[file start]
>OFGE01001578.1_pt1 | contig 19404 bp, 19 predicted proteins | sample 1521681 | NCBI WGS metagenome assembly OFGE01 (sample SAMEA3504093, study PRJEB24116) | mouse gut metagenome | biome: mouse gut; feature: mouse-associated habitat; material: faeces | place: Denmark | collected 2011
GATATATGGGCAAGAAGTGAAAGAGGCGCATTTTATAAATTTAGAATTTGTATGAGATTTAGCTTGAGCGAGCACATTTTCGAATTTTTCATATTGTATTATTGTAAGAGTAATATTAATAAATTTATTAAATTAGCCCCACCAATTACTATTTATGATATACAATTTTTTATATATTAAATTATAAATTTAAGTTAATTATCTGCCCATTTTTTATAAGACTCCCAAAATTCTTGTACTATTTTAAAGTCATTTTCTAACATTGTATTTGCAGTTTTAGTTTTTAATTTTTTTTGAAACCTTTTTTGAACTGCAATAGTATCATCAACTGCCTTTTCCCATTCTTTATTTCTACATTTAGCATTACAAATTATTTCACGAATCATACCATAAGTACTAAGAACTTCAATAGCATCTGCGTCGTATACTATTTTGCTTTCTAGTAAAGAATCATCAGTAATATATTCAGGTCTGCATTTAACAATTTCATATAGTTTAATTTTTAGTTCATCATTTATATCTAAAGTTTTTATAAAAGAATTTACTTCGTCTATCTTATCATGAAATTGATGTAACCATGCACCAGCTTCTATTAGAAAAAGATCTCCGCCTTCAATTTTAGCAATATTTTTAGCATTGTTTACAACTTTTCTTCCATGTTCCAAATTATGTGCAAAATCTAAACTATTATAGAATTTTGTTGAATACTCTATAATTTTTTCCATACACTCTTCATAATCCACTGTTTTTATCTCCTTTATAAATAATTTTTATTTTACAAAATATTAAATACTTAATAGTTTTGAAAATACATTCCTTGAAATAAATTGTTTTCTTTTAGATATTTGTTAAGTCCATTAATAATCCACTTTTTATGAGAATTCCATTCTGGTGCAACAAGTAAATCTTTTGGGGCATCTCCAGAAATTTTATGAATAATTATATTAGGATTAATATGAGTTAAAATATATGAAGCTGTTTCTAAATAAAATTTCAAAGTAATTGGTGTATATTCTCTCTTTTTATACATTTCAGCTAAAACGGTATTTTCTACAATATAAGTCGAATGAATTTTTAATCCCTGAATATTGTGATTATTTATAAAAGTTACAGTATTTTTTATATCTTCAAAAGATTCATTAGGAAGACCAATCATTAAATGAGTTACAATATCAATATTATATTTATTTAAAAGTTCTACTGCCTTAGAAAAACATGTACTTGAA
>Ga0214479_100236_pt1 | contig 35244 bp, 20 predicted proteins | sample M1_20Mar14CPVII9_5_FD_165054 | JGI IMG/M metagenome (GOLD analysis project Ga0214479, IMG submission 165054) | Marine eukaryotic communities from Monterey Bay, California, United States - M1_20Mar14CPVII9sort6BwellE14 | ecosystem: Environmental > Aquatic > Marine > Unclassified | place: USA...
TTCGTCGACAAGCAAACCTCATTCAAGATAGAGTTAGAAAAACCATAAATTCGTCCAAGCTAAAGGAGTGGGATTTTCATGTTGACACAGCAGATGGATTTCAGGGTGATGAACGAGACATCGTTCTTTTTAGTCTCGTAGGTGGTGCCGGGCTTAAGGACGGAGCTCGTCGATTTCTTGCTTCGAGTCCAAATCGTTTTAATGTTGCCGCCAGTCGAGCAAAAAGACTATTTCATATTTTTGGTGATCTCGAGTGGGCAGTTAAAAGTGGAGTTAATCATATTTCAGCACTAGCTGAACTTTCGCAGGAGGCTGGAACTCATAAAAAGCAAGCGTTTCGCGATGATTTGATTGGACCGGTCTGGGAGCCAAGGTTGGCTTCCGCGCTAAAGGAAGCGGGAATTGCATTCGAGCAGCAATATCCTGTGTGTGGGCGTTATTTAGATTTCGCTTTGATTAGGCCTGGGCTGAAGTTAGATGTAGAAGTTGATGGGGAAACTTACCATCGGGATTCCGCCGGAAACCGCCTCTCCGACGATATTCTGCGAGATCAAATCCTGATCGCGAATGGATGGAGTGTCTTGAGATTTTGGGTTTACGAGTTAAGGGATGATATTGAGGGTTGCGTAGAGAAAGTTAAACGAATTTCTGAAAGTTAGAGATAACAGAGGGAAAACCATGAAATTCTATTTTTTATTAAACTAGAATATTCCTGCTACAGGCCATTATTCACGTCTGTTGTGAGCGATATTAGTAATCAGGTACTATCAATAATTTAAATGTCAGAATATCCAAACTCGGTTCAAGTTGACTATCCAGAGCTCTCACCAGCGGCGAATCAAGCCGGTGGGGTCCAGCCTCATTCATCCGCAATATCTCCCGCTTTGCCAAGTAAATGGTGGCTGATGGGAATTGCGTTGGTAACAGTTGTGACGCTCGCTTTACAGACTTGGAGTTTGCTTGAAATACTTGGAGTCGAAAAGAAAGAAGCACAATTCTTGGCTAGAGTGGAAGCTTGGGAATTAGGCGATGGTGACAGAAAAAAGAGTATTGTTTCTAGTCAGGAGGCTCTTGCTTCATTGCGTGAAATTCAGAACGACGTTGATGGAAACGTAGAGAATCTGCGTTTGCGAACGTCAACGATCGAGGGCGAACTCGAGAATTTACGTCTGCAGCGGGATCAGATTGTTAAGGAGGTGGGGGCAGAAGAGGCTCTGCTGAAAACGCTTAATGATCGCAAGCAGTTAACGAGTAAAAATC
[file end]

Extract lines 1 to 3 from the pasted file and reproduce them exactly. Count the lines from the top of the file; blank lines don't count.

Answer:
>OFGE01001578.1_pt1 | contig 19404 bp, 19 predicted proteins | sample 1521681 | NCBI WGS metagenome assembly OFGE01 (sample SAMEA3504093, study PRJEB24116) | mouse gut metagenome | biome: mouse gut; feature: mouse-associated habitat; material: faeces | place: Denmark | collected 2011
GATATATGGGCAAGAAGTGAAAGAGGCGCATTTTATAAATTTAGAATTTGTATGAGATTTAGCTTGAGCGAGCACATTTTCGAATTTTTCATATTGTATTATTGTAAGAGTAATATTAATAAATTTATTAAATTAGCCCCACCAATTACTATTTATGATATACAATTTTTTATATATTAAATTATAAATTTAAGTTAATTATCTGCCCATTTTTTATAAGACTCCCAAAATTCTTGTACTATTTTAAAGTCATTTTCTAACATTGTATTTGCAGTTTTAGTTTTTAATTTTTTTTGAAACCTTTTTTGAACTGCAATAGTATCATCAACTGCCTTTTCCCATTCTTTATTTCTACATTTAGCATTACAAATTATTTCACGAATCATACCATAAGTACTAAGAACTTCAATAGCATCTGCGTCGTATACTATTTTGCTTTCTAGTAAAGAATCATCAGTAATATATTCAGGTCTGCATTTAACAATTTCATATAGTTTAATTTTTAGTTCATCATTTATATCTAAAGTTTTTATAAAAGAATTTACTTCGTCTATCTTATCATGAAATTGATGTAACCATGCACCAGCTTCTATTAGAAAAAGATCTCCGCCTTCAATTTTAGCAATATTTTTAGCATTGTTTACAACTTTTCTTCCATGTTCCAAATTATGTGCAAAATCTAAACTATTATAGAATTTTGTTGAATACTCTATAATTTTTTCCATACACTCTTCATAATCCACTGTTTTTATCTCCTTTATAAATAATTTTTATTTTACAAAATATTAAATACTTAATAGTTTTGAAAATACATTCCTTGAAATAAATTGTTTTCTTTTAGATATTTGTTAAGTCCATTAATAATCCACTTTTTATGAGAATTCCATTCTGGTGCAACAAGTAAATCTTTTGGGGCATCTCCAGAAATTTTATGAATAATTATATTAGGATTAATATGAGTTAAAATATATGAAGCTGTTTCTAAATAAAATTTCAAAGTAATTGGTGTATATTCTCTCTTTTTATACATTTCAGCTAAAACGGTATTTTCTACAATATAAGTCGAATGAATTTTTAATCCCTGAATATTGTGATTATTTATAAAAGTTACAGTATTTTTTATATCTTCAAAAGATTCATTAGGAAGACCAATCATTAAATGAGTTACAATATCAATATTATATTTATTTAAAAGTTCTACTGCCTTAGAAAAACATGTACTTGAA
>Ga0214479_100236_pt1 | contig 35244 bp, 20 predicted proteins | sample M1_20Mar14CPVII9_5_FD_165054 | JGI IMG/M metagenome (GOLD analysis project Ga0214479, IMG submission 165054) | Marine eukaryotic communities from Monterey Bay, California, United States - M1_20Mar14CPVII9sort6BwellE14 | ecosystem: Environmental > Aquatic > Marine > Unclassified | place: USA...